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Sandy in Chino, California

25 months ago

I was just wondering what school current RT's might recommend. Should i go the community college route, or Concorde, or Platt college? So confused, please help?
Also, what is the best advice as far as making a good impression during clinicals, to ensure job placement after graduation?

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HunnyBunny in San Jose, California

24 months ago

Sandy in Chino, California said: I was just wondering what school current RT's might recommend. Should i go the community college route, or Concorde, or Platt college? So confused, please help?
Also, what is the best advice as far as making a good impression during clinicals, to ensure job placement after graduation?

Based on the education I got at community college versus some of my colleague's educations at expensive trade schools, I'd recommend a community college. The education is great, and the cost low.
I have heard trade schools cost from 28K to 40K. Just think of the student loans when you graduate?
The downside to community colleges is that they can be difficult to get in to due to high demand & small class sizes. You may have to wait a year or 2 to get in - it depends on the school & if they have a waiting list, lottery system or other way of determining who gets in each year.

When you are at clinicals: ask "well thought-out" questions, be proactive, ask to do things, be friendly and show an INTEREST in what you learning, AND BE PUNCTUAL. If someone cares so little to show up on time the first day, that sets a very bad precedent. If you don't know the EXACT location of the RT department, then by all means, go by the day prior to make sure you do know so on the day you need to be there you are hunting for the department. Dress professionally and don't wear perfume.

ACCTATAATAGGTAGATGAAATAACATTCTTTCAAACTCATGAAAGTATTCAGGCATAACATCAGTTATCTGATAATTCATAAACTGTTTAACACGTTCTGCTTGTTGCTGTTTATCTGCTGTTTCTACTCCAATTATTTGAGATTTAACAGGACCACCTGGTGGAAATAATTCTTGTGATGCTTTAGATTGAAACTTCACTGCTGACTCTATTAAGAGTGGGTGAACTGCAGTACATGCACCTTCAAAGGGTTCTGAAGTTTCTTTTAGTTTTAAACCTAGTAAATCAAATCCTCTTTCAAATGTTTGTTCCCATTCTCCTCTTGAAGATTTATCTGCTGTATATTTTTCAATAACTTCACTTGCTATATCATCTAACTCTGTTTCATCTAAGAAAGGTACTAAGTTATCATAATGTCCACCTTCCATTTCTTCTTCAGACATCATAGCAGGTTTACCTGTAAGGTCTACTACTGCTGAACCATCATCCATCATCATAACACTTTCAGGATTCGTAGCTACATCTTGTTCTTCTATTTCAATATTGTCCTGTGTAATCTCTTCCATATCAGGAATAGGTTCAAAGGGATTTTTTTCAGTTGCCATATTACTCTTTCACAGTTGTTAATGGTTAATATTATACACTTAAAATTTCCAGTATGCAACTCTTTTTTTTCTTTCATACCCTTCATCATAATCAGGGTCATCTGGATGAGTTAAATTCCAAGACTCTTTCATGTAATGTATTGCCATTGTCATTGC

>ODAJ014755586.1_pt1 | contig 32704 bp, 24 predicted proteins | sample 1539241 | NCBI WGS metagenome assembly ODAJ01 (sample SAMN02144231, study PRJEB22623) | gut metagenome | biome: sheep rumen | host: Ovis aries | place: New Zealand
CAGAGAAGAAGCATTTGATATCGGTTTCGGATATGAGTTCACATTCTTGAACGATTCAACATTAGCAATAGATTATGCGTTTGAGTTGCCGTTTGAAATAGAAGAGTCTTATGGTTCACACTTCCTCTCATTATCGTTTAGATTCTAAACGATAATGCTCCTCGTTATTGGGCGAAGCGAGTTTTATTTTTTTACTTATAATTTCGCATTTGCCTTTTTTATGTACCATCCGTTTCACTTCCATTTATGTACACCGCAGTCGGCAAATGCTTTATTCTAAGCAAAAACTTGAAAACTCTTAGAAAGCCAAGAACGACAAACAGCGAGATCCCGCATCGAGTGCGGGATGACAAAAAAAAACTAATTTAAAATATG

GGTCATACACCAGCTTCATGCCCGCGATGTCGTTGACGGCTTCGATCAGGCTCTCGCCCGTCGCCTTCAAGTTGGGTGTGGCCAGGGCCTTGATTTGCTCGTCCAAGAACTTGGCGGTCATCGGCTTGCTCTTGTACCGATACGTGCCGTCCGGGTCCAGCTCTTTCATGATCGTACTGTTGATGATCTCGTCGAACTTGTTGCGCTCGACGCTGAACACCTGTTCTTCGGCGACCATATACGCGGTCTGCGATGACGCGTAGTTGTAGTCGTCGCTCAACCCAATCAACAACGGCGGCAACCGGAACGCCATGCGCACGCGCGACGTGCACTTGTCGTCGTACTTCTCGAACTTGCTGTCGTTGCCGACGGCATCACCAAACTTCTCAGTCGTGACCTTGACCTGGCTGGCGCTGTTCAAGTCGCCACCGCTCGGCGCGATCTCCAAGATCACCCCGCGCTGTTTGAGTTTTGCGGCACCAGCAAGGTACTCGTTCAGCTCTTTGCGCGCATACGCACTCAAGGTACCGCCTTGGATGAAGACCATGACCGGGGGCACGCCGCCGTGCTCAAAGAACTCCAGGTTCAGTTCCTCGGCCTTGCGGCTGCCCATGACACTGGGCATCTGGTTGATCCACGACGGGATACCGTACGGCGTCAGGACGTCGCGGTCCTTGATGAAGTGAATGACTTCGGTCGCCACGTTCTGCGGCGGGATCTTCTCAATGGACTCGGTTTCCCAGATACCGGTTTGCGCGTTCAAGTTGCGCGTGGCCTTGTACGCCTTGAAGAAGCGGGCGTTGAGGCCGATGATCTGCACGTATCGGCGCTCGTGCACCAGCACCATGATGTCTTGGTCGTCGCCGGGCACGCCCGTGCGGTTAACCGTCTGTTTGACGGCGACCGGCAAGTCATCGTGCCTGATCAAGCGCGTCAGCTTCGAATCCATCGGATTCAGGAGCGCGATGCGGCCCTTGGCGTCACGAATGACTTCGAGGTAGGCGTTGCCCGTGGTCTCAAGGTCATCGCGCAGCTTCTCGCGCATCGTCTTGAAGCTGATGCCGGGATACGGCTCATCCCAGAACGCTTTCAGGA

Students that don't do well during clinicals: those who are late, unprepared, stand back and don't show interest in report giving or other tasks. (If you are unsure how to do something, tell your preceptor, "I've never done that, can you show me how you do it and I will do it the next time..."). Those that just seem bored and uninspired.
If you don't care about your education, why should the preceptor.

If you like the hospital and people at your clinical location, let them KNOW.

Good luck

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HunnyBunny in San Jose, California

24 months ago

HunnyBunny in San Jose, California said: If you don't know the EXACT location of the RT department, then by all means, go by the day prior to make sure you do know so on the day you need to be there you are hunting for the department.

....so on the day you need to be there you are NOT hunting for the department.

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DudeManGuy333 in San Jose, California

24 months ago

Okay... so, I need to vent here. After looking into just about every "associate's degree" there is, here's what I've found: they all take more than to two years complete! I mean, don't most people get an A.A.S. because... well, they're supposed to take two years? Aren't "Two year degree", and "A.A.S." pretty much synonymous? Not even close (and, I found this out after doing at least 50 hours of research into the actual fields themselves).

I'm very surprised that no one has addressed this issue (not that I've seen anyway), but the fact is that, whether you're looking into RT, LVN, PTA, OTA or any other medically related "Two year program", you first have to take prerequisites, which I have absolutely no problem with. But, let's say you were going to school for a bachelor's degree in Art... your prereqs/Gen Ed requirements are included in your degree, NOT in addition to it.